I had come across Kate Raworths’ doughnut economics in a couple of instances, which for me is a sign to read a book in question. In addition, I had gathered that the book deals with the role and nature of economics, which in turn relate to my postdoc project on post-growth work. After all, the need for continuous economic growth stems from the institutions, such as economics departments, practicing economists, and political decision-makers.

What really kicked me into finally reading the book was the fact that Kate Raworth visited Helsinki in May. The organisers of the events encouraged people to familiarise with her thoughts, for example via a recent TED talk. I took the advice quite literally and browsed through her book, finally reading most of it.

The book is well written, flows beautifully, and has a compelling argument. It is organised around the idea that images have a lot of power. The simple supply-demand curve has influenced a countless number of people in universities’ economics basic courses. In fact, I have been influenced myself as a business school graduate in international business (for my undergraduate studies). So she knows what she is talking about. Moreover, that curve is not the only image that affects students, but many other uncontested “truths” are taught over and over again, although they were developed in the 19th or the 20th century and can be criticised heavily.

The power of images

She points out that we live in the 21st century so we have 21st century issues, which I shortcut here in words ‘wicked socio-ecological problems.’ So why should we rely on old thinking that was not developed knowing contemporary issues and, moreover, has proven to be flawed in many ways? In the spirit of powerful images, Raworth introduces the doughnut: when keeping on the ring of a doughnut, we respect the social needs and the ecological ceiling.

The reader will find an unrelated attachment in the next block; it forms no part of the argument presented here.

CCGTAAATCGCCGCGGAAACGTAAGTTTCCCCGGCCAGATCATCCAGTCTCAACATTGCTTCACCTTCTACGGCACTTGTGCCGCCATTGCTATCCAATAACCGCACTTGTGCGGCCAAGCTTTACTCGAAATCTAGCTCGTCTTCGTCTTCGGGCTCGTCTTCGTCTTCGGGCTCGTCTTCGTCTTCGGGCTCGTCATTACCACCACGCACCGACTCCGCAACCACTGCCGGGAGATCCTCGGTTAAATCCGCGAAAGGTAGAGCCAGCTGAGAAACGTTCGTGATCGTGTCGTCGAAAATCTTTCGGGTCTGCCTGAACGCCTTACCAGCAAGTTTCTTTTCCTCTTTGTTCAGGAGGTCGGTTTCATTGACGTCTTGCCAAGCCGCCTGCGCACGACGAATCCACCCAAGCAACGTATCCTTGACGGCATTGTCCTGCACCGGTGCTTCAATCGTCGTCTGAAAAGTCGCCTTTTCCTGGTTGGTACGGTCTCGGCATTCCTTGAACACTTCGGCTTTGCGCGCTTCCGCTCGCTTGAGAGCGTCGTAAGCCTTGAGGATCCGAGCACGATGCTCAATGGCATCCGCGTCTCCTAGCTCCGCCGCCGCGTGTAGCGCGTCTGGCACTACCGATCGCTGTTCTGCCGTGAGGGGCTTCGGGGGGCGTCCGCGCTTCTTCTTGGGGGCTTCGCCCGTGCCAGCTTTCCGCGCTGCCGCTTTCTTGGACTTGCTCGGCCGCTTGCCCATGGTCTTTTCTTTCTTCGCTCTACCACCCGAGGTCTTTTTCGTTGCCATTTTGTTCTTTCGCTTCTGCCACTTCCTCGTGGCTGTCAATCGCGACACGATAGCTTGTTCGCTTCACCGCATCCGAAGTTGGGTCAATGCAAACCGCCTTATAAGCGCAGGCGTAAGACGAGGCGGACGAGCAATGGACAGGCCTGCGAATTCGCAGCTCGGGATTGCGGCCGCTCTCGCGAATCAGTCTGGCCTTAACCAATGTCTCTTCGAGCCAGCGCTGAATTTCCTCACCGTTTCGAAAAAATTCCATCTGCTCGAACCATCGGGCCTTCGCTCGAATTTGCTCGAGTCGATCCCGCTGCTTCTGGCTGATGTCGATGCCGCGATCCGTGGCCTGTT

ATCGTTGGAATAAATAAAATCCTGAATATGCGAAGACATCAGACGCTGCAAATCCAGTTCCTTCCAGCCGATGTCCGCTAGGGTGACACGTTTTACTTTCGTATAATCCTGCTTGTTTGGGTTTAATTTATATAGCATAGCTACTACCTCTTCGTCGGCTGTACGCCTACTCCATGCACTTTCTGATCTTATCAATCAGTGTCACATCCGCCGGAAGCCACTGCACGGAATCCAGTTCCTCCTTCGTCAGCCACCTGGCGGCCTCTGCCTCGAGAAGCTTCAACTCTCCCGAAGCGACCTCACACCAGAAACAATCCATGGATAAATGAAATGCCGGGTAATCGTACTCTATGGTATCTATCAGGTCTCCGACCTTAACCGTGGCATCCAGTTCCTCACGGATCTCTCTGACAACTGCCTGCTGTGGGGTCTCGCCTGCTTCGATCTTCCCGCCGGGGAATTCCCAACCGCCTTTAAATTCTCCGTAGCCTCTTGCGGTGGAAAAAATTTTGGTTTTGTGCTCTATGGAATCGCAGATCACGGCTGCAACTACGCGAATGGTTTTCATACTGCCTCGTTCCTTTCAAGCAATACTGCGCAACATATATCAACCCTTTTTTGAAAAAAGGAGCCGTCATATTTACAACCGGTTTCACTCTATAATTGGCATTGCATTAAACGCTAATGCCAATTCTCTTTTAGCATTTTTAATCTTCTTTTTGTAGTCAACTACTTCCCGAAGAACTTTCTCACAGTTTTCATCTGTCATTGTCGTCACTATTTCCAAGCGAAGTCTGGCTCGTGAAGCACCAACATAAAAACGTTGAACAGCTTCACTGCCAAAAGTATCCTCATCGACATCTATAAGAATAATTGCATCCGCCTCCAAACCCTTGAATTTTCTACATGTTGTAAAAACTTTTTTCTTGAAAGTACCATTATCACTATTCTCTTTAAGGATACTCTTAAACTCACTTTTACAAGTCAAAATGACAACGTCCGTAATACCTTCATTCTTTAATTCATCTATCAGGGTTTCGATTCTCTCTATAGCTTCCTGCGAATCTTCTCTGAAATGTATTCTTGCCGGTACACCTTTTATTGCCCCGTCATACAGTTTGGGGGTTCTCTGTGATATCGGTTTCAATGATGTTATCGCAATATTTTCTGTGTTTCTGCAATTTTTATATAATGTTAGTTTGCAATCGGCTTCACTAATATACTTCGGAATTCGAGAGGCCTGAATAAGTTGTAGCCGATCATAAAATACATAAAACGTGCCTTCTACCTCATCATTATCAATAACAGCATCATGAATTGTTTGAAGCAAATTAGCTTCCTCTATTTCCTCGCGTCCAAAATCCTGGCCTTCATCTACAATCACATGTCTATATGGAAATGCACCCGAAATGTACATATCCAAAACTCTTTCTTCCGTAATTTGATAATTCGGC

The doughnut

Sadly, the ‘selfie of our time’, as she refers to it in her recent TED talk linked above, is not flattering.

The unflattering selfie of our times

Most of the book is devoted to providing evidence for her argument on why we need to shift our thinking to become more doughnut-like, instead of previously developed (neoclassical) economics. This is understandable, since the dominant thinking in many public institutions support economics that is not suitable for the 21st century. She backs up her arguments by examples that already try to respect the doughnut and bring on change. Some of the examples I know from before, and it was fascinating to see how she links them to the idea of 21st economics.

The book gets really interesting in the end, when she talks about regenerative economics and being agnostic about growth. As an avid reader of post-growth and degrowth literature, I was challenged by her idea to invite economic growth back to the negotiation table after we have cleared the hurdle of making socio-ecological well-being our top priority. She argues that growth could be possible and needed in some places, but it would need to respect the priority of keeping within the doughnut and not causing to fall to the empty centre nor to rise above its outer ring. This type of message seems wise, when engaging in dialogues with decision-makers in power at the moment. Any message is easier to communicate when not seeming too fundamental.